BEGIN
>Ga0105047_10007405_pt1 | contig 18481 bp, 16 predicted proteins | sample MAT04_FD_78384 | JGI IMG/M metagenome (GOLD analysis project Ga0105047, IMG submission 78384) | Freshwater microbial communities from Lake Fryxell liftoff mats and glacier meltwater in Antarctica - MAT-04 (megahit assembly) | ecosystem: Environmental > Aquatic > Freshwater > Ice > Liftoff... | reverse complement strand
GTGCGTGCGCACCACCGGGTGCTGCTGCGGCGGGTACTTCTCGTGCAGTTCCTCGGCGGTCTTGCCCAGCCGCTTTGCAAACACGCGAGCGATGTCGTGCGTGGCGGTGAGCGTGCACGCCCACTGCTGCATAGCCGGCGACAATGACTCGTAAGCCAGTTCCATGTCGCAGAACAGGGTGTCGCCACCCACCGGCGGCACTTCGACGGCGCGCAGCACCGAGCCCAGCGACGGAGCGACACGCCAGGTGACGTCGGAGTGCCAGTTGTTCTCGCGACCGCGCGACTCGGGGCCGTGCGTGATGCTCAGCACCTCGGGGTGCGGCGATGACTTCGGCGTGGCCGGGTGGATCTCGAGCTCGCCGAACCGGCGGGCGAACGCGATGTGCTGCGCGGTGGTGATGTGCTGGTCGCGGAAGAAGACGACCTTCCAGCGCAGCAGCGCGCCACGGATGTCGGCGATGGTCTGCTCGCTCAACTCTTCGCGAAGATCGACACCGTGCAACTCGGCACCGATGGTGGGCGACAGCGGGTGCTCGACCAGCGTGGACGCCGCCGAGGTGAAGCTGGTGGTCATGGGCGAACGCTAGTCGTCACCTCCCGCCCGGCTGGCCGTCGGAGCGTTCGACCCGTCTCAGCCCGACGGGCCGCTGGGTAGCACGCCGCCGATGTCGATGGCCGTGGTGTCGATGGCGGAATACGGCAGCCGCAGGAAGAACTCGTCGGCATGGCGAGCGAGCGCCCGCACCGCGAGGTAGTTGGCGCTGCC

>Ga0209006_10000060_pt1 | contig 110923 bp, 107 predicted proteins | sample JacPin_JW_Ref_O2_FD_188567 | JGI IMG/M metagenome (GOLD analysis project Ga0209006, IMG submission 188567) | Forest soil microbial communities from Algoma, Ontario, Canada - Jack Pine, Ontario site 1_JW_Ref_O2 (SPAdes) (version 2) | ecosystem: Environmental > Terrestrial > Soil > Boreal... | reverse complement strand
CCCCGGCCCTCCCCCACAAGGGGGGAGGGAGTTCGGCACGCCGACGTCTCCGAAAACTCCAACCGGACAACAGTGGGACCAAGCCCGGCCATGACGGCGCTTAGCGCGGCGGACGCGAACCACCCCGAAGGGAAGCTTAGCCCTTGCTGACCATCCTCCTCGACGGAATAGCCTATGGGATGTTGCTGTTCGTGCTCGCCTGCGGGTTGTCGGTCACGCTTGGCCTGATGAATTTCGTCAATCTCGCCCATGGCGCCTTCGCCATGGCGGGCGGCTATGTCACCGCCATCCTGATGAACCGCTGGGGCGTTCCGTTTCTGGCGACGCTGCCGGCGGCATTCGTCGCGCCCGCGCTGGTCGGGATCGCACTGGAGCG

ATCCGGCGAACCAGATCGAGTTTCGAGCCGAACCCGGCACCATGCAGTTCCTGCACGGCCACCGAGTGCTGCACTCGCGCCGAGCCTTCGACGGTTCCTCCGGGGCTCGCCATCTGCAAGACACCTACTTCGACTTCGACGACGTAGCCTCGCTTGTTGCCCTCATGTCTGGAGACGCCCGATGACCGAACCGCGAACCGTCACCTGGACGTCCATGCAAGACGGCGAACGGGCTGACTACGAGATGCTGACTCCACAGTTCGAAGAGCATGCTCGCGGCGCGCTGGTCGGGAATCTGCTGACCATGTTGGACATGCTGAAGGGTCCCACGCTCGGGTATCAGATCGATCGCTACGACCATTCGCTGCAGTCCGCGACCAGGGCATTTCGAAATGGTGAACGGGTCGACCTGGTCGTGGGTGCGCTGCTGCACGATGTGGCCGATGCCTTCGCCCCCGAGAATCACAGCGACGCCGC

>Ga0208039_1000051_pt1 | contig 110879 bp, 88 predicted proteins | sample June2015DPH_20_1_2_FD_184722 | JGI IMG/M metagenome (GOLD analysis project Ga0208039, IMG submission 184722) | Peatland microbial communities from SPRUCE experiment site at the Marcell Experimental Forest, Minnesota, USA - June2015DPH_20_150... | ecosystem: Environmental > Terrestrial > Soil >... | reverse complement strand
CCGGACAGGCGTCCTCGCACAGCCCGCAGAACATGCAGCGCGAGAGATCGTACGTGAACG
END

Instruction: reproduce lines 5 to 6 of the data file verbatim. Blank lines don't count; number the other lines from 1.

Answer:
ATCCGGCGAACCAGATCGAGTTTCGAGCCGAACCCGGCACCATGCAGTTCCTGCACGGCCACCGAGTGCTGCACTCGCGCCGAGCCTTCGACGGTTCCTCCGGGGCTCGCCATCTGCAAGACACCTACTTCGACTTCGACGACGTAGCCTCGCTTGTTGCCCTCATGTCTGGAGACGCCCGATGACCGAACCGCGAACCGTCACCTGGACGTCCATGCAAGACGGCGAACGGGCTGACTACGAGATGCTGACTCCACAGTTCGAAGAGCATGCTCGCGGCGCGCTGGTCGGGAATCTGCTGACCATGTTGGACATGCTGAAGGGTCCCACGCTCGGGTATCAGATCGATCGCTACGACCATTCGCTGCAGTCCGCGACCAGGGCATTTCGAAATGGTGAACGGGTCGACCTGGTCGTGGGTGCGCTGCTGCACGATGTGGCCGATGCCTTCGCCCCCGAGAATCACAGCGACGCCGC

>Ga0208039_1000051_pt1 | contig 110879 bp, 88 predicted proteins | sample June2015DPH_20_1_2_FD_184722 | JGI IMG/M metagenome (GOLD analysis project Ga0208039, IMG submission 184722) | Peatland microbial communities from SPRUCE experiment site at the Marcell Experimental Forest, Minnesota, USA - June2015DPH_20_150... | ecosystem: Environmental > Terrestrial > Soil >... | reverse complement strand